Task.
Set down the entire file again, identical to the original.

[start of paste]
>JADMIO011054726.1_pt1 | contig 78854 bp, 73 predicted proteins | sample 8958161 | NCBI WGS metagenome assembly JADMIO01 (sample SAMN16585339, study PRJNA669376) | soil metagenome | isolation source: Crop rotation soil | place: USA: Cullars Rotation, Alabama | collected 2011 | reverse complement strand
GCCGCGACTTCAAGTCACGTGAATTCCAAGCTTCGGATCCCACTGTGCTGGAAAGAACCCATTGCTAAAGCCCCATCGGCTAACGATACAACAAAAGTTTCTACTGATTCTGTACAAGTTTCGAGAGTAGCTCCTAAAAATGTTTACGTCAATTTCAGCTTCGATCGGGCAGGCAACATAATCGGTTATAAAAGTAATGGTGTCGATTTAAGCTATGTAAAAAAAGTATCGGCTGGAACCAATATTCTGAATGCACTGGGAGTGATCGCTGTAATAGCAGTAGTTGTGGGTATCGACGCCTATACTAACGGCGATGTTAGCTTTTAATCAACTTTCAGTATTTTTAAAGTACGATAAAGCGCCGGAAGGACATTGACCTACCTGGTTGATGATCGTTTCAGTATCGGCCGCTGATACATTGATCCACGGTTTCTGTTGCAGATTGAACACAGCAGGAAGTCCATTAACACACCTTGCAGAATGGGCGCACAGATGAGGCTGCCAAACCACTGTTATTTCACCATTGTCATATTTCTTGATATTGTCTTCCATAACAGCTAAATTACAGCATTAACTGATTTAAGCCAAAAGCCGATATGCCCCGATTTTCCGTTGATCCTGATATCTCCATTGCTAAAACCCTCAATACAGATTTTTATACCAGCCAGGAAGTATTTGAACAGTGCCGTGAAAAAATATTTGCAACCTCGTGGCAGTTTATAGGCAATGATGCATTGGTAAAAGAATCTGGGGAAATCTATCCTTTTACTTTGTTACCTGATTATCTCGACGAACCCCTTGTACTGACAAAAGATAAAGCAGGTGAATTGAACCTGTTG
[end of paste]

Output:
>JADMIO011054726.1_pt1 | contig 78854 bp, 73 predicted proteins | sample 8958161 | NCBI WGS metagenome assembly JADMIO01 (sample SAMN16585339, study PRJNA669376) | soil metagenome | isolation source: Crop rotation soil | place: USA: Cullars Rotation, Alabama | collected 2011 | reverse complement strand
GCCGCGACTTCAAGTCACGTGAATTCCAAGCTTCGGATCCCACTGTGCTGGAAAGAACCCATTGCTAAAGCCCCATCGGCTAACGATACAACAAAAGTTTCTACTGATTCTGTACAAGTTTCGAGAGTAGCTCCTAAAAATGTTTACGTCAATTTCAGCTTCGATCGGGCAGGCAACATAATCGGTTATAAAAGTAATGGTGTCGATTTAAGCTATGTAAAAAAAGTATCGGCTGGAACCAATATTCTGAATGCACTGGGAGTGATCGCTGTAATAGCAGTAGTTGTGGGTATCGACGCCTATACTAACGGCGATGTTAGCTTTTAATCAACTTTCAGTATTTTTAAAGTACGATAAAGCGCCGGAAGGACATTGACCTACCTGGTTGATGATCGTTTCAGTATCGGCCGCTGATACATTGATCCACGGTTTCTGTTGCAGATTGAACACAGCAGGAAGTCCATTAACACACCTTGCAGAATGGGCGCACAGATGAGGCTGCCAAACCACTGTTATTTCACCATTGTCATATTTCTTGATATTGTCTTCCATAACAGCTAAATTACAGCATTAACTGATTTAAGCCAAAAGCCGATATGCCCCGATTTTCCGTTGATCCTGATATCTCCATTGCTAAAACCCTCAATACAGATTTTTATACCAGCCAGGAAGTATTTGAACAGTGCCGTGAAAAAATATTTGCAACCTCGTGGCAGTTTATAGGCAATGATGCATTGGTAAAAGAATCTGGGGAAATCTATCCTTTTACTTTGTTACCTGATTATCTCGACGAACCCCTTGTACTGACAAAAGATAAAGCAGGTGAATTGAACCTGTTG